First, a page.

Planning ahead can be an act of mothering your future self which can become a way to practice self-care. You can also use meal planning as a way to discuss systemic racism and how it creates inequities in food security across Canada.
But I need to get back to the meal plan (perhaps not sneaking away). It will provide me an opportunity to mother my future self, so that the stress of figuring out “what to eat” is taken away, and I have more energy to actually mother my children, and keep doing the work needed to change the world, or at least my small part of it.
This term can either cause joy or strike fear in the heart of many a household leader. I oscillate between the two reactions, sometimes during a single meal planning session. Pinterest and social media can make the task look extremely daunting and intimidating. My meal planning never looked like that. So why bother? Well, I bother because it is so very helpful, especially when I customize the practice to what works for my family.
In the before times, meal planning was a saving grace between working, and kids activities, and the husband’s activities, and my own, a meal plan meant we didn’t have to think about what dinner looked like. Lunch was easy, predictable, and generally nutritious. And I could sneak out for a ‘take-away’ lunch.
Meal planning also helped my son with his anxiety because he knew what was going to be on the menu for the week. He didn’t worry about something unknown.
In the now times, along with everything else, this has changed. Everyone is home. All the time. I work from home, so sneaking away… is that much harder. But I need to get back to the meal plan (perhaps not sneaking away). It will provide me an opportunity to mother my future self, so that the stress of figuring out “what to eat” is taken away, and I have more energy to actually mother my children, and keep doing the work needed to change the world, or at least my small part of it.
Here are some of my own personal meal planning tips:
I only do one week at a time. I change my mind too many times about what I want to eat and I shop the sales. Do what works best for you.
I try to keep it as simple as possible. e.g: Pasta, Tacos, salmon, eggs and toast.
This may not work for you. You may need to write down all the sides or ingredients that go with the meal. AND THAT IS OK.
I don’t use my meal plan to make my grocery list. I have the privilege of having a well stocked pantry and the knowledge of how to cook different things. I know I am lucky that way. Challenge yourself to learn a new skill, or try a new food.
Bonus: often meal planning can help with the grocery budget, as you will purchase only what you consume. And that is revolutionary. Why? Because food security is a social justice issue.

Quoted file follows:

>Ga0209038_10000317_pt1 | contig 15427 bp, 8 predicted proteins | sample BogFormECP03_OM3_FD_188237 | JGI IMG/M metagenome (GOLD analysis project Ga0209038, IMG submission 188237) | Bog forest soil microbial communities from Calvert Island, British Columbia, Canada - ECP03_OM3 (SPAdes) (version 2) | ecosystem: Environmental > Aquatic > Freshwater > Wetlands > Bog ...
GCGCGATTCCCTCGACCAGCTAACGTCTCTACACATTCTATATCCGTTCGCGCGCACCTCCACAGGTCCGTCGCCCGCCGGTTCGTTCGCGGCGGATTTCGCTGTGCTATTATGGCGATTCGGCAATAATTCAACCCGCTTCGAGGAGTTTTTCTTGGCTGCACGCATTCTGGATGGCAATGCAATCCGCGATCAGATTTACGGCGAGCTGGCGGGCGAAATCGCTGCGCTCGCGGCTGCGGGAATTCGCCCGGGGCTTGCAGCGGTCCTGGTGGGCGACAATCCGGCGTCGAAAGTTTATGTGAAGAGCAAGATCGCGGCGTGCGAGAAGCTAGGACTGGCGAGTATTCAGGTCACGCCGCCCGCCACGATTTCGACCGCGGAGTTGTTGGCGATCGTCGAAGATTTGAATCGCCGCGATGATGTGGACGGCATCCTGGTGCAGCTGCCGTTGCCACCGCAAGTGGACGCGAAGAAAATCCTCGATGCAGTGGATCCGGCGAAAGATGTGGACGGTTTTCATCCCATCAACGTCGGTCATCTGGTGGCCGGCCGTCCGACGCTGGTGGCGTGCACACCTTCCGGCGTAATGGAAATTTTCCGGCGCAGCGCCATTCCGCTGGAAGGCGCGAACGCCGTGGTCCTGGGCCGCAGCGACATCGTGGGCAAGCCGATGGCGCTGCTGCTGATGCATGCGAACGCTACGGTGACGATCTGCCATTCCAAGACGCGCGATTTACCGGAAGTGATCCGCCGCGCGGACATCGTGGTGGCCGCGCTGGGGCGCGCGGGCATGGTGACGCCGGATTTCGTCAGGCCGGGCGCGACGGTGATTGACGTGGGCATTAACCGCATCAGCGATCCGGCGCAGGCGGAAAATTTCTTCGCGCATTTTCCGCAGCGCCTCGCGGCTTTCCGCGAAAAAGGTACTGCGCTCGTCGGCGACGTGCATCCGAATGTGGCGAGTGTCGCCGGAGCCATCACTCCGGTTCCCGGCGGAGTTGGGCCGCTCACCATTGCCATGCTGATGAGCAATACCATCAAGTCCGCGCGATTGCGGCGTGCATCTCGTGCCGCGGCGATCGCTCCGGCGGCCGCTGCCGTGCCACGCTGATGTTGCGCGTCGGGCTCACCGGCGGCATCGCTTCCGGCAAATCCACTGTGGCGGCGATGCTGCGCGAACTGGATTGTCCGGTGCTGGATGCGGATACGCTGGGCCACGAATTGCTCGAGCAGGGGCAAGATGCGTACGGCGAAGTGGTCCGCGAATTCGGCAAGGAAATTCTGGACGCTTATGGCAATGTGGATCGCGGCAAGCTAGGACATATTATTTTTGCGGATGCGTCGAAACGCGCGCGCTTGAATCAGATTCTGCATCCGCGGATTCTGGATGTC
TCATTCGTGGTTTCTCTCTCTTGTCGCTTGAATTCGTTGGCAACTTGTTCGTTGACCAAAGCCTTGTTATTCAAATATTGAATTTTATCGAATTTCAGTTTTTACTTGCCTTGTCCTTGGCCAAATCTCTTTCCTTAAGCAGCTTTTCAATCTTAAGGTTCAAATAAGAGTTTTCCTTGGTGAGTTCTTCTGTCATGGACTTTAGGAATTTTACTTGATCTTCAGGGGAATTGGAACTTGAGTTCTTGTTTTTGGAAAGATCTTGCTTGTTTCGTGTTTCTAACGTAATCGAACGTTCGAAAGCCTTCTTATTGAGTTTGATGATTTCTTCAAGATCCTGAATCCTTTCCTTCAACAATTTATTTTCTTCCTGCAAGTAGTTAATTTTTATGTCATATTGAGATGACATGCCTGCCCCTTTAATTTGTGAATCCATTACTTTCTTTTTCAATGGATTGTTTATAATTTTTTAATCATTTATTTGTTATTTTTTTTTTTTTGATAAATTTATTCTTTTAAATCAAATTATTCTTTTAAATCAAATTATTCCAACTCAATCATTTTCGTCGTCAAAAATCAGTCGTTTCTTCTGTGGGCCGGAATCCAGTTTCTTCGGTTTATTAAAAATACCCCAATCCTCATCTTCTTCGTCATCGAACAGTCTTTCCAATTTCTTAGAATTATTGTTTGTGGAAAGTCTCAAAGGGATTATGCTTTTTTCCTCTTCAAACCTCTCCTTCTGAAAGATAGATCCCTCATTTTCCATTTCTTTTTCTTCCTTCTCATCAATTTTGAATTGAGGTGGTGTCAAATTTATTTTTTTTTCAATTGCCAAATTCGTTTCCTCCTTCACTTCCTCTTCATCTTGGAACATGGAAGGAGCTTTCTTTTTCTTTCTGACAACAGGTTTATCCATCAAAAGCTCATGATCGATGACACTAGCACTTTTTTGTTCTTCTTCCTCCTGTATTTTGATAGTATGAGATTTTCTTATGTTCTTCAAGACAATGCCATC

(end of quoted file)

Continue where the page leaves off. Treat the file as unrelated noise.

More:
My usual strategy is start with what the kids will eat. I will think of the limited number of meals my children eat without complaint, and pepper the week with those (but not use pepper cause my children think it is spicy) (eye roll).
I ask each family member what they want for one meal in the week. This helps keep things fresh and everyone has something to look forward to.
Engage the kids in the process! Kids as young as four or five can help plan, or shop for the food. Older kids can be tasked to do it on their own. This way, they can see how much work goes into keeping the household fed and fed well. Perhaps they will even start cooking! (LET THEM!)
Treats, take-out, and breaks are planned into the schedule. If I am working out of town, we know it is pizza from a take out place night. Payday might be sushi.
I try not to forget my own self in this. I will make my partner and myself something I love (curry), but I know the kids won’t eat. They get cheese nachos or KD instead. And I don't feel guilt over this. I build the easy wins in, and I build for myself into the schedule.
Use meal planning as a conversation starter to talk with your family about food security. What does that looks like to your family, and what it might look like to other families in the same city, in the same country and in other countries? It is a good opportunity to talk about food deserts (where fresh and healthy food are not easily or affordably bought or grown), why they exist, and the systemic impacts they create. Did you know in 2017-18, 1 in 8 households in Canada was food insecure, amounting to 4.4 million people, including more than 1.2 million children living in food-insecure households? Plant the seeds in their brains about food equity. Talk about race and food insecurity in Canada.
So, how do YOU meal-plan?
Share your meal planning tips, strategies. Are you a fly-by-the-seat of your pants kind of planner or do you know what your meals will be a month out?
And, bonus, by meal planning you might find perfectly good food in your pantry you won't ever use and you can donate it to your local food bank. Maybe even grab a couple extra items next time you're at the store specifically to give to the food bank. Here is a list of the items they need the most.
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